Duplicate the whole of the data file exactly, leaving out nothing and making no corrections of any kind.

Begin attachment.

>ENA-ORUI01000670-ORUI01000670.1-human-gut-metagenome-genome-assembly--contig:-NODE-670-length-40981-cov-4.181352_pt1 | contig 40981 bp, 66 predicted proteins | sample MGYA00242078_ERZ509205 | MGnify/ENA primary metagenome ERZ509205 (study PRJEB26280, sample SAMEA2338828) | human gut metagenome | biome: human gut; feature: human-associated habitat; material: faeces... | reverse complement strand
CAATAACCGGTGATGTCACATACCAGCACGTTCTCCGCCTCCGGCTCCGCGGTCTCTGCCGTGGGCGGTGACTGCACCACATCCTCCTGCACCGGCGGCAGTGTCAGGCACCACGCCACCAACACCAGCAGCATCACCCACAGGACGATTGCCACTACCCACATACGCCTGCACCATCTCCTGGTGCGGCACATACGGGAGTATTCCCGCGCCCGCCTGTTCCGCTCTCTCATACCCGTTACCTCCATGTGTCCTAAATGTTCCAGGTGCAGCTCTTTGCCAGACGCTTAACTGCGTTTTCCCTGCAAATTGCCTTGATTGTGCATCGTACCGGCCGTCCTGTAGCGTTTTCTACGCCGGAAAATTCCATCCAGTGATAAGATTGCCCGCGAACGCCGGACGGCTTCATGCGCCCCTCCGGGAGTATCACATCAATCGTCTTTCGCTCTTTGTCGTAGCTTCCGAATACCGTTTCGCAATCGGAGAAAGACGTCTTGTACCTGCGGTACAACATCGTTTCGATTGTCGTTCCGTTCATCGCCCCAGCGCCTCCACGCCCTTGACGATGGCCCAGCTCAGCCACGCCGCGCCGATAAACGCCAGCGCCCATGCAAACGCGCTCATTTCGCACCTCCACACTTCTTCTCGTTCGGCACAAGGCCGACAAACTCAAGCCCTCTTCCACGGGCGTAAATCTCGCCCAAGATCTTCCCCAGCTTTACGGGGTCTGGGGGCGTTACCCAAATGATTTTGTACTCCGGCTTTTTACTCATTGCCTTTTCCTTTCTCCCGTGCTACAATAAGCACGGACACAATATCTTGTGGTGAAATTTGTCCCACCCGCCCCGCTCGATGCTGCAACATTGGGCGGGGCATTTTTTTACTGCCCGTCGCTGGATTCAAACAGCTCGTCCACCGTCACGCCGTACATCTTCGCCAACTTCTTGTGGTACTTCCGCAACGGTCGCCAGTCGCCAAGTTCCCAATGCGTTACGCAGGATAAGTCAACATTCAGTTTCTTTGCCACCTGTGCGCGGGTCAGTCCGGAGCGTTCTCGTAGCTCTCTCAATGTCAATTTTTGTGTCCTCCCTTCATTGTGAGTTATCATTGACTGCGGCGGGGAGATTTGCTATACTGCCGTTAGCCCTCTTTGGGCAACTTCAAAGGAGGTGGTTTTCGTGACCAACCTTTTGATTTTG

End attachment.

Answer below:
>ENA-ORUI01000670-ORUI01000670.1-human-gut-metagenome-genome-assembly--contig:-NODE-670-length-40981-cov-4.181352_pt1 | contig 40981 bp, 66 predicted proteins | sample MGYA00242078_ERZ509205 | MGnify/ENA primary metagenome ERZ509205 (study PRJEB26280, sample SAMEA2338828) | human gut metagenome | biome: human gut; feature: human-associated habitat; material: faeces... | reverse complement strand
CAATAACCGGTGATGTCACATACCAGCACGTTCTCCGCCTCCGGCTCCGCGGTCTCTGCCGTGGGCGGTGACTGCACCACATCCTCCTGCACCGGCGGCAGTGTCAGGCACCACGCCACCAACACCAGCAGCATCACCCACAGGACGATTGCCACTACCCACATACGCCTGCACCATCTCCTGGTGCGGCACATACGGGAGTATTCCCGCGCCCGCCTGTTCCGCTCTCTCATACCCGTTACCTCCATGTGTCCTAAATGTTCCAGGTGCAGCTCTTTGCCAGACGCTTAACTGCGTTTTCCCTGCAAATTGCCTTGATTGTGCATCGTACCGGCCGTCCTGTAGCGTTTTCTACGCCGGAAAATTCCATCCAGTGATAAGATTGCCCGCGAACGCCGGACGGCTTCATGCGCCCCTCCGGGAGTATCACATCAATCGTCTTTCGCTCTTTGTCGTAGCTTCCGAATACCGTTTCGCAATCGGAGAAAGACGTCTTGTACCTGCGGTACAACATCGTTTCGATTGTCGTTCCGTTCATCGCCCCAGCGCCTCCACGCCCTTGACGATGGCCCAGCTCAGCCACGCCGCGCCGATAAACGCCAGCGCCCATGCAAACGCGCTCATTTCGCACCTCCACACTTCTTCTCGTTCGGCACAAGGCCGACAAACTCAAGCCCTCTTCCACGGGCGTAAATCTCGCCCAAGATCTTCCCCAGCTTTACGGGGTCTGGGGGCGTTACCCAAATGATTTTGTACTCCGGCTTTTTACTCATTGCCTTTTCCTTTCTCCCGTGCTACAATAAGCACGGACACAATATCTTGTGGTGAAATTTGTCCCACCCGCCCCGCTCGATGCTGCAACATTGGGCGGGGCATTTTTTTACTGCCCGTCGCTGGATTCAAACAGCTCGTCCACCGTCACGCCGTACATCTTCGCCAACTTCTTGTGGTACTTCCGCAACGGTCGCCAGTCGCCAAGTTCCCAATGCGTTACGCAGGATAAGTCAACATTCAGTTTCTTTGCCACCTGTGCGCGGGTCAGTCCGGAGCGTTCTCGTAGCTCTCTCAATGTCAATTTTTGTGTCCTCCCTTCATTGTGAGTTATCATTGACTGCGGCGGGGAGATTTGCTATACTGCCGTTAGCCCTCTTTGGGCAACTTCAAAGGAGGTGGTTTTCGTGACCAACCTTTTGATTTTG